04 March 2012
Airport Emergency Services (AES) play a vital role at Auckland Airport – both on land and on water – but the services they provide are more varied, and their operational area much wider than a lot of people realise.
The 52-person service is split into three sections – marine search and rescue, medical emergencies, and fire/rescue. Each team is on call 24 hours a day, seven days a week, 365 days of the year, and together they receive more than 3000 callouts a year.
Almost 80 per cent of AES callouts are medical in nature, ranging from heart attacks, strokes and asthma attacks through to dehydration, exhaustion and other minor traumas. But the number of international passengers coming through the airport also means they have had to deal with stingray stings and scorpion and spider bites picked up overseas.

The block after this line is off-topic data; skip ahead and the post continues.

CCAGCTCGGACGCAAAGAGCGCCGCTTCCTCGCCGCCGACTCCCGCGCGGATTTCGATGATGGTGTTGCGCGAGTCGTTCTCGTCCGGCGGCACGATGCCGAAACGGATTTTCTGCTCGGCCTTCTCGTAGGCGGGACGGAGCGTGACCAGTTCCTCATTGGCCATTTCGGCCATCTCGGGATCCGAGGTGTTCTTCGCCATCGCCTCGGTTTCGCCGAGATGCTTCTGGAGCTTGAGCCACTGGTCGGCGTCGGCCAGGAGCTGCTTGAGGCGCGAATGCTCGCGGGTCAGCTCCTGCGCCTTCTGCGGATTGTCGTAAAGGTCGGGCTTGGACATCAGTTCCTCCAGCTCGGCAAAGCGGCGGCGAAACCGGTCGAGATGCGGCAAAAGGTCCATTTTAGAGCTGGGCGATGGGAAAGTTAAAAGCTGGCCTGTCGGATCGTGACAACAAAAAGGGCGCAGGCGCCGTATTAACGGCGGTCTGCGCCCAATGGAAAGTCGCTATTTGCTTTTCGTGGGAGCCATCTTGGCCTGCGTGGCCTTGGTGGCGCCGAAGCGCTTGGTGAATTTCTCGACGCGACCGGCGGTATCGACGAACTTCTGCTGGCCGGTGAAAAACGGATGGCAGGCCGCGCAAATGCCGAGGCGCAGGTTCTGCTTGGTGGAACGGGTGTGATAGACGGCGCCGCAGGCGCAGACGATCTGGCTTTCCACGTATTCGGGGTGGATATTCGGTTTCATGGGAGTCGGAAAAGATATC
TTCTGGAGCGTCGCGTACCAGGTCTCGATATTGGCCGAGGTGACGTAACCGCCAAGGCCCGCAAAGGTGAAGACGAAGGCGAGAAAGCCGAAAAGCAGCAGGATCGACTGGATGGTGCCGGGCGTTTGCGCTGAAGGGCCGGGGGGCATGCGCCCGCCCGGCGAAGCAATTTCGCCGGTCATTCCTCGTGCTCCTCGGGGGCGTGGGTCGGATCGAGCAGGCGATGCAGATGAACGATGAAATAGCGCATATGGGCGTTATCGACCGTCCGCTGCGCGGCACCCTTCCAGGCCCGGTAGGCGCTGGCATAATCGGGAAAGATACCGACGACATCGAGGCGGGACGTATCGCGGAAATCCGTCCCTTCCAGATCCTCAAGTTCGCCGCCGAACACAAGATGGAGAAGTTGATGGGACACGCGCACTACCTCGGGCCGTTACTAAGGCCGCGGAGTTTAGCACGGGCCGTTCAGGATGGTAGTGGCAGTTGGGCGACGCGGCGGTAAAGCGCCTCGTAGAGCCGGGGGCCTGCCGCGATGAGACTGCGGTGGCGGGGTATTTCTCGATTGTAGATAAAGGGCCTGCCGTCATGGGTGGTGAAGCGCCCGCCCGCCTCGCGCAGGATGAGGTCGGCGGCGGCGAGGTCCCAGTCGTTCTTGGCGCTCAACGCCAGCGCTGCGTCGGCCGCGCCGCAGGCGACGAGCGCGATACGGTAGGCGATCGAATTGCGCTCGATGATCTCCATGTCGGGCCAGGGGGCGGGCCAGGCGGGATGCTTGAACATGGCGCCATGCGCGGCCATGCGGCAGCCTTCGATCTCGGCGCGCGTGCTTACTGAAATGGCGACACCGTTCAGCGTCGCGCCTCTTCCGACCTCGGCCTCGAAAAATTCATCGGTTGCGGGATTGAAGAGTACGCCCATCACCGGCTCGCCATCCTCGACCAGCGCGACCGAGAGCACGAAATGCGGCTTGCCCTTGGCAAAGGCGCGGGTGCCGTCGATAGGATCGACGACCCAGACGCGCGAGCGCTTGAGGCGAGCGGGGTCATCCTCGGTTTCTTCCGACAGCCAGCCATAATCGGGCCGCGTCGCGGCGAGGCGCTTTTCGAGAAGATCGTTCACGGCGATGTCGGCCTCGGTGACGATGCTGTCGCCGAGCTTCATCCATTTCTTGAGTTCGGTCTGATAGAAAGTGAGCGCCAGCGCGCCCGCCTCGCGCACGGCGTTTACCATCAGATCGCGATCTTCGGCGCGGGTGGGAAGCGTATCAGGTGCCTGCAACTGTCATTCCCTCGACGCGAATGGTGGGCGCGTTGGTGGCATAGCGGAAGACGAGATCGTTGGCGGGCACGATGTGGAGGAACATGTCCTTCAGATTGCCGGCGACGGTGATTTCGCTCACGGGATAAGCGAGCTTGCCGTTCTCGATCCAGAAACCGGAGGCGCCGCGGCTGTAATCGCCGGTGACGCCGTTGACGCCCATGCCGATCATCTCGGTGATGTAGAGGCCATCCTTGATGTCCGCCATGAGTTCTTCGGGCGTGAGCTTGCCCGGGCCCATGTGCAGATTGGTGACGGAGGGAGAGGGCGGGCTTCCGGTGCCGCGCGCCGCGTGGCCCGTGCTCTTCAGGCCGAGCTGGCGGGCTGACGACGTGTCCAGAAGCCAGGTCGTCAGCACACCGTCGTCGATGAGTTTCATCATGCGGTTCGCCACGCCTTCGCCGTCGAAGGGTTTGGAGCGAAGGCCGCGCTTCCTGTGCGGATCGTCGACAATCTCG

As part of their training the medical team work closely with St John to deliver hospital care before the ambulances arrive.
The marine team has an 11m Griffon hovercraft – the only one in New Zealand – in their toolbox, and they regularly assist the local Coastguard unit and the Police in at-sea rescue operations, shoreline search and rescue, and body recovery on the Manukau Harbour.
But it’s the fire/rescue elements of the AES that are the most prominent and visible to the public. Their dedicated fleet of 10 fire and rescue response vehicles includes 29 and 39-tonne foam trucks.
While they are trained to handle any on-aircraft incident, they also respond to a number of other search and rescue, fire and emergency situations in the surrounding community, and work closely with the local fire departments.
The Airport Rescue Fire Fighting service also operates an on-site world-class fire training school, and regularly host overseas fire fighting brigades in joint training.
And now you can add another string to the AES bow – TV stars. The unit featured on TVNZ’s Breakfast show last month, as weather presenter Tamati Coffey got an inside look at what the unit does, their resources and the people who staff it.